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Conversions of large coal-burning power plants to wood
(co-)firing in Europe have resulted in the explosive growth of wood pellet exports from North America, most of which originate in the forests of the southern United States. Enviva, the South's largest exporter of wood pellets, currently leads this market and has some of the most biologically diverse and valuable forest ecosystems in the world in its crosshairs. The Wall Street Journal has documented that Enviva, the South's largest exporter of wood pellets, sources wood for its pellet-manufacturing mill in Ahoskie, North Carolina, from clearcut wetland forests in the Mid-Atlantic Coastal ecoregion. This mill produces approximately 400,000 tons of wood pellets per year for export to Europe as fuel for electricity.

Forested wetlands surrounding Enviva's wood pellet facility in Ahoskie, North Carolina

Photo: © Matt Eich.Forested wetlands surrounding Enviva's wood pellet facility in Ahoskie, North Carolina.

Forested wetlands surrounding Enviva's wood pellet facility in Ahoskie, North Carolina, are in serious decline across the landscape. As European demand for wood pellets continues to grow at an alarming rate, these forests will be increasingly vulnerable to impacts from logging. As a result, valuable ecosystems and wildlife are endangered, and nearby communities risk losing myriad benefits provided by natural forests such as the maintenance of water quality and flood protection. It is imperative that Enviva and other companies using biomass or producing wood pellets for utilities establish adequate policies to protect our climate and forests before expanding their activities. Alternatives to burning trees for electricity exist. Wood residuals (such as tops and limbs) or sustainably grown agricultural materials that would otherwise end up in a landfill or burned represent better options for reducing carbon emissions, provided strict sustainability standards are adopted. Energy conservation and efficiency, combined with solar and wind energy are also feasible, preferred alternatives.

The expansion of wood pellet capacity in the South over the past few years has made the United States the largest wood pellet exporter in the world, larger even than Canada. Export volumes reached 1.5 million tons in 2012 and are expected to jump to 5.7 million tons in 2015, according to the North American Wood Fiber Review. This new market creates greater demand for wood at a time when forests are already under tremendous pressure from traditional markets for wood and paper, compromising the future ecological integrity and resiliency of important ecosystems. In addition, multiple scientific studies have shown that burning trees to generate electricity releases more carbon than burning coal. While there is some regional variability in their results due to variations in climate and forest type, all have concluded that most forest biomass is not carbon neutral and, in particular, burning whole trees in power plants increases carbon emissions relative to fossil fuels for many decades -- anywhere from 35 to 100 years or more.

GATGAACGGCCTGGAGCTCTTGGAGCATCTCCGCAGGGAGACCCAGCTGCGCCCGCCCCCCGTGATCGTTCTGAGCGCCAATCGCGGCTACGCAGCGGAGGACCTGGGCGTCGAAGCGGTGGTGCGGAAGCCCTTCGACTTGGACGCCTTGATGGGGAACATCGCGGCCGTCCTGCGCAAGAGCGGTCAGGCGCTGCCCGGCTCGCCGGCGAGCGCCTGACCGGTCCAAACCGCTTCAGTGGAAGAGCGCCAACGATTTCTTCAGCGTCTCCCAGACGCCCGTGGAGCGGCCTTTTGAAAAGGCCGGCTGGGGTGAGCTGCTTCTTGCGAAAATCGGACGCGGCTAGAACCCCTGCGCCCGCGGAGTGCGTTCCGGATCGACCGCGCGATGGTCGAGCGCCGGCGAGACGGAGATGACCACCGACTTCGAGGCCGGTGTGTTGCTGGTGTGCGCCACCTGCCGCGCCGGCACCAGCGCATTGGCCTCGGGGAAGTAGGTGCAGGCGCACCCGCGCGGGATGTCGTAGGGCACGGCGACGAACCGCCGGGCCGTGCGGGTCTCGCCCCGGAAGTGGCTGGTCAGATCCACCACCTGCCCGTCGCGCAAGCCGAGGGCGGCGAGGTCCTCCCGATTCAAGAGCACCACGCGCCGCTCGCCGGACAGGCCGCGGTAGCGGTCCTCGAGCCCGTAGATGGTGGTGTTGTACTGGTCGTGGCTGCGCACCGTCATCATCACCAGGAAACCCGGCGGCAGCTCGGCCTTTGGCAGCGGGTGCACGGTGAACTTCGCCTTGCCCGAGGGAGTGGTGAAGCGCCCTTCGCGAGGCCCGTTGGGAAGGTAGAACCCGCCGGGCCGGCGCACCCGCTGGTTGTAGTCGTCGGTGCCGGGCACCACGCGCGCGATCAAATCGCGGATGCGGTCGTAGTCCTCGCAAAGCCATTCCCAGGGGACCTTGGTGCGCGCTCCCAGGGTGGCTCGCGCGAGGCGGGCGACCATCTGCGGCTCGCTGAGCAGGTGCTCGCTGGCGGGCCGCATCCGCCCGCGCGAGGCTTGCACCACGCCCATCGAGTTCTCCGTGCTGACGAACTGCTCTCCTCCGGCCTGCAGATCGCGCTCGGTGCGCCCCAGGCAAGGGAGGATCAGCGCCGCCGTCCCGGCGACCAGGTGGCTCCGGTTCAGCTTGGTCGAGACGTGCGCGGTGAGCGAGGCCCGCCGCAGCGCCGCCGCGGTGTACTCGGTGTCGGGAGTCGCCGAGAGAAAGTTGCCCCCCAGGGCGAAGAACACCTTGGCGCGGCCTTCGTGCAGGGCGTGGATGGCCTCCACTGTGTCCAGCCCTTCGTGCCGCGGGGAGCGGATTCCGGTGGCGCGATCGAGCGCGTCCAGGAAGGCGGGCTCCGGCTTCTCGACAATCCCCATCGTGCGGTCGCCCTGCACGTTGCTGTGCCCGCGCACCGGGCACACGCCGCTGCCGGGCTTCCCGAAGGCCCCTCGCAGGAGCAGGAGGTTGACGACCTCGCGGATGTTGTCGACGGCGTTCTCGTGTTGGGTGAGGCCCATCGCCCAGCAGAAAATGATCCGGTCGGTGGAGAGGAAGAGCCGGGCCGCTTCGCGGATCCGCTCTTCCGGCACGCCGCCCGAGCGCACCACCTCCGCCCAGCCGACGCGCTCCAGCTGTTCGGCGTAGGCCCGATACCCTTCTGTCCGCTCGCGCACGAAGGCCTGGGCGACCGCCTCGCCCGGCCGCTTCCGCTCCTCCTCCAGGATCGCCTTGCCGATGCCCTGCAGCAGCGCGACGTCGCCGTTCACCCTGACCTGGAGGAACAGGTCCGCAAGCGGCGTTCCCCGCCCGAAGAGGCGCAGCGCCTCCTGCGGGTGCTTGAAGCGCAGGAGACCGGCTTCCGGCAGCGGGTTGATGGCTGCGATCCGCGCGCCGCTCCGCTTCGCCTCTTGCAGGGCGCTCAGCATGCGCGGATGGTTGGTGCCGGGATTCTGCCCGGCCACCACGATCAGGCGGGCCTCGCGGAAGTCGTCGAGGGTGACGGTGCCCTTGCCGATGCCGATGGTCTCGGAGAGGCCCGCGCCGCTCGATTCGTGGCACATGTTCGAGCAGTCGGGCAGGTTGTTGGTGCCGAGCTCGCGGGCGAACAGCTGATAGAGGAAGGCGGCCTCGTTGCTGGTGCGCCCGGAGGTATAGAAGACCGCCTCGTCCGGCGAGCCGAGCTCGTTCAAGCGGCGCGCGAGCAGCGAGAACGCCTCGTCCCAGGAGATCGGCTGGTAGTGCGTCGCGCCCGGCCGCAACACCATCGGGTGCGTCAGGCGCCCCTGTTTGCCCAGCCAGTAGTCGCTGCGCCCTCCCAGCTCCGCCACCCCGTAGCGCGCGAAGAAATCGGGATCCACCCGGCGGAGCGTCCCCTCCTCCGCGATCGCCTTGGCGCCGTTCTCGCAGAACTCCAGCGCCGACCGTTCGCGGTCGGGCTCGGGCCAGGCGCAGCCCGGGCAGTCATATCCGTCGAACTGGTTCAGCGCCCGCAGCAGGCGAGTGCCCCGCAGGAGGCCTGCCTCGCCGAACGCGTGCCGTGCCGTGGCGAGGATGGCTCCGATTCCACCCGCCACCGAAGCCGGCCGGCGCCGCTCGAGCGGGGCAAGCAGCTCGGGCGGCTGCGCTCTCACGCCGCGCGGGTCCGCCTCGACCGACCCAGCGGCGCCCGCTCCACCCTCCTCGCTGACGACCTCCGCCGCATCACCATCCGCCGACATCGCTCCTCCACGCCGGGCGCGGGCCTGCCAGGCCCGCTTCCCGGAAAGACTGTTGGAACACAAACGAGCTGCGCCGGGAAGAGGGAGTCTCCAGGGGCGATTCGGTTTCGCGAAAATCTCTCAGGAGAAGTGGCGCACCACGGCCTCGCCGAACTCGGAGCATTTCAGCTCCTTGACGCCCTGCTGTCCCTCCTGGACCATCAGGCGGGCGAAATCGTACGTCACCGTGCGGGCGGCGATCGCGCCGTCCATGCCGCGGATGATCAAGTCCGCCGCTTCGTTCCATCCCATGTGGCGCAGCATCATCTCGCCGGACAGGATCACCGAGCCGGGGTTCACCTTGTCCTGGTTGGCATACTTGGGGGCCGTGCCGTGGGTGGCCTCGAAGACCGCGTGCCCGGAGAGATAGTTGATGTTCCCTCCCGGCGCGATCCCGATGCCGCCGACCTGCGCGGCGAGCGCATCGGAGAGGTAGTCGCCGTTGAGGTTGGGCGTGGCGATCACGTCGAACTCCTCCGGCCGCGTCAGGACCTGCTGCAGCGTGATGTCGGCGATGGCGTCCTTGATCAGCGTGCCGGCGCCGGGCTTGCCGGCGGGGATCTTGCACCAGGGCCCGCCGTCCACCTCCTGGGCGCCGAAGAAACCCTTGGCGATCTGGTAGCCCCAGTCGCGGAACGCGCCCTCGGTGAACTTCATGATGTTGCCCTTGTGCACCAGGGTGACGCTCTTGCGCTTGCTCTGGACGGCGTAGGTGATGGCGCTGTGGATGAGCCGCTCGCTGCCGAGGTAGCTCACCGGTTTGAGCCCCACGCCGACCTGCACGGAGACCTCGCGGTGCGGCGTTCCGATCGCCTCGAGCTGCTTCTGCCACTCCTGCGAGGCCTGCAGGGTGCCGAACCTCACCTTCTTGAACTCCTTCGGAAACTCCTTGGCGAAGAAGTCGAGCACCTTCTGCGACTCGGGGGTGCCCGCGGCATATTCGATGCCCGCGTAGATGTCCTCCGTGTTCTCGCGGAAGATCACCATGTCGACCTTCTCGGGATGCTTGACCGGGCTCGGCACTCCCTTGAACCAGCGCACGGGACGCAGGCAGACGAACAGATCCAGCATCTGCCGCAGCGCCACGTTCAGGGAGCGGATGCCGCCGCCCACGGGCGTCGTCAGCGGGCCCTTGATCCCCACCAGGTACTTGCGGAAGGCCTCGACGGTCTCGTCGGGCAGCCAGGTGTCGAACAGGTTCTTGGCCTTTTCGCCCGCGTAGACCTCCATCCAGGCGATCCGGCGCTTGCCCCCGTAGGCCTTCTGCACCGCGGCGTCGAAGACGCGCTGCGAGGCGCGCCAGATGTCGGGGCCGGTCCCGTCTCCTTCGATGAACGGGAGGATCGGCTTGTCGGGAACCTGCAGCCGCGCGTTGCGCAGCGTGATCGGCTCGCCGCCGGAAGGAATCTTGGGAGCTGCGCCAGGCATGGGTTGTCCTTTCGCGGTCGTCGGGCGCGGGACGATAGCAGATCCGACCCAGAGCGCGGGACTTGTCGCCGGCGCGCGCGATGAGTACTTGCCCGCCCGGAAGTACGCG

It is imperative that Enviva and other companies using biomass or producing wood pellets for utilities establish adequate policies to protect our forests and climate before expanding their activities.

Natural Forests are Disappearing

Enviva's Ahoskie facility sources wood from the Southeastern Mixed Forests and the Middle Atlantic Coastal Forests ecoregions, both of which have been designated by the World Wildlife Fund as Critical/Endangered, because of their high biodiversity and the combination of habitat fragmentation, conversion, and other threats. The forests within a 75 mile radius -- the distance generally considered to be economical for transporting logs for pellets -- around Enviva's mill in Ahoskie are made up of pine plantations, natural upland pine hardwoods, and forested wetlands. Historically, large acreage loblolly, shortleaf, and slash pine plantations have replaced substantial acreages of natural forests. This is true throughout the Coastal Plain and Piedmont regions of the U.S. South, where upland longleaf pine forests (in the Coastal Plain), as well as wetland forests including Carolina bays and bottomland hardwood forests, have been reduced to just a small percentage of their original size. Pine plantations generally provide poor wildlife habitat, and the biological diversity they support pales in comparison with the diversity found in natural forests. Remaining natural and seminatural forests in this landscape are highly fragmented. Much of the forested wetlands in the broad ecoregion from which Enviva is sourcing have already been lost to logging. The North Carolina and Virginia Natural Heritage Programs already consider these forests highly imperiled where soil conditions, periodic flooding, and low commercial value of the often twisted and less desirable trees have made utilization of wood product resources less profitable.

last revised 9/22/2014

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